No Tea, No Shade: New Writings in Black Queer Studies
E. Patrick Johnson is Carlos Montezuma Professor of Performance Studies and African American Studies at Northwestern University, the coeditor of Blacktino Queer Performance and Black Queer Studies: A Critical Anthology, and the author of Appropriating Blackness: Performance and the Politics of Authenticity, all also published by Duke University Press.
Alison Reed, 2016. "The Whiter the Bread, the Quicker You’re Dead: Spectacular Absence and Post-Racialized Blackness in (White) Queer Theory", No Tea, No Shade: New Writings in Black Queer Studies, E. Patrick Johnson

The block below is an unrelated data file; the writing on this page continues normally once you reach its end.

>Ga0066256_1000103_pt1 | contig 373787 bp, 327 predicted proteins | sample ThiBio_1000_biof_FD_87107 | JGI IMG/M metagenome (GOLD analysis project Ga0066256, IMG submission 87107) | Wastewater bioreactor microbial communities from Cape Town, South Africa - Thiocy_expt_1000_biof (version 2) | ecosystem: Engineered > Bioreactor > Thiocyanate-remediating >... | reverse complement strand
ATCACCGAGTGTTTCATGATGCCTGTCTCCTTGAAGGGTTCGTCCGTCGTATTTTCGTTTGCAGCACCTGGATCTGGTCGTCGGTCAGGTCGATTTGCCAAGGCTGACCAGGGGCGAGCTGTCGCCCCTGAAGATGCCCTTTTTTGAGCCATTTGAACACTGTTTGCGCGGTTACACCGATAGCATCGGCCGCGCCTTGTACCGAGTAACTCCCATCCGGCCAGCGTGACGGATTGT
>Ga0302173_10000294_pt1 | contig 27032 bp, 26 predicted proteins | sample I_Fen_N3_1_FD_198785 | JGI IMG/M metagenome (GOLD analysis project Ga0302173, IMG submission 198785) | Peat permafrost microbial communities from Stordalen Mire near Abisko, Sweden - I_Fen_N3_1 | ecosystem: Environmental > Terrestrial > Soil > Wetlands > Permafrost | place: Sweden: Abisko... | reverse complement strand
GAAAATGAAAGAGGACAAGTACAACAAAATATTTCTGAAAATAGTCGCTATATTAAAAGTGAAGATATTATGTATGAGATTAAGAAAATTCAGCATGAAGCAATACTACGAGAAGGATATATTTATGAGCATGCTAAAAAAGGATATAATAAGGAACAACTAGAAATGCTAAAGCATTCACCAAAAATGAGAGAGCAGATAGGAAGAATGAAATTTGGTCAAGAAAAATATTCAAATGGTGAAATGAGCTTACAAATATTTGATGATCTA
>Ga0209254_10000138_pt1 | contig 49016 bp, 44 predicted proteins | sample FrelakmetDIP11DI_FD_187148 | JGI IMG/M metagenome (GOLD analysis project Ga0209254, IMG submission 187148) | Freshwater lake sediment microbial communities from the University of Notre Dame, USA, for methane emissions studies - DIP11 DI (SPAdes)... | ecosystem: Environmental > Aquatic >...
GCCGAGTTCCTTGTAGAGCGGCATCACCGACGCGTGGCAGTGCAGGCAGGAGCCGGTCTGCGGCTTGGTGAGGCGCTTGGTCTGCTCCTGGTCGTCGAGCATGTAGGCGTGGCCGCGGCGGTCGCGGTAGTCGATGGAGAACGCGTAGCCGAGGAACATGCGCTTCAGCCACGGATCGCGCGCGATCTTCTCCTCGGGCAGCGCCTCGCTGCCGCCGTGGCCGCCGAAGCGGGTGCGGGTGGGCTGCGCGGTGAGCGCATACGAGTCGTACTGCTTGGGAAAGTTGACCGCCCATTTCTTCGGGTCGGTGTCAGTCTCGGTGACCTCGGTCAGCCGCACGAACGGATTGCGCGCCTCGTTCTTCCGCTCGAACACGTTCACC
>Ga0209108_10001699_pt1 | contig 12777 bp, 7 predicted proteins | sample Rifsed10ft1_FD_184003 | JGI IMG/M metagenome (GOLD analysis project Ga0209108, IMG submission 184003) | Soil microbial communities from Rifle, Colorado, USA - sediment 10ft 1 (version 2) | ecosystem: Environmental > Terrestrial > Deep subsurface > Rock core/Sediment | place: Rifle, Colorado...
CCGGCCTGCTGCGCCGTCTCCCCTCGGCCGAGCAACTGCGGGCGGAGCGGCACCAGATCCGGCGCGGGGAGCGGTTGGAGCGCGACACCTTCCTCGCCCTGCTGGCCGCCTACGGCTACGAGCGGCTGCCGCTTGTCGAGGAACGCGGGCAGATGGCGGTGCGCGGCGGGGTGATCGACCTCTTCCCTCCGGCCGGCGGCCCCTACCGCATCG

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Using James Baldwin’s The Fire Next Time as a point of departure, Alison Reed engages the neoliberal bent in queer studies by highlighting the ways it unwittingly deploys racialized bodies as “spectacular markers of queerness,” the practice of employing race as theoretical fetish. Through what she names as a conflation of race and racism, Reed argues that (white) queer theory often undermines the eradication of institutionalized racism and, instead, buttresses the very oppressive structures it purports to undermine through its co-optation of civil rights strategies, discourses, and theories. Ultimately, Reed gestures toward alternative frames for sustained queer engagements with race, gender, and sexuality that address how racialized embodiment shapes and is shaped by interpersonal and institutional racism, refusing myths of a postracial state.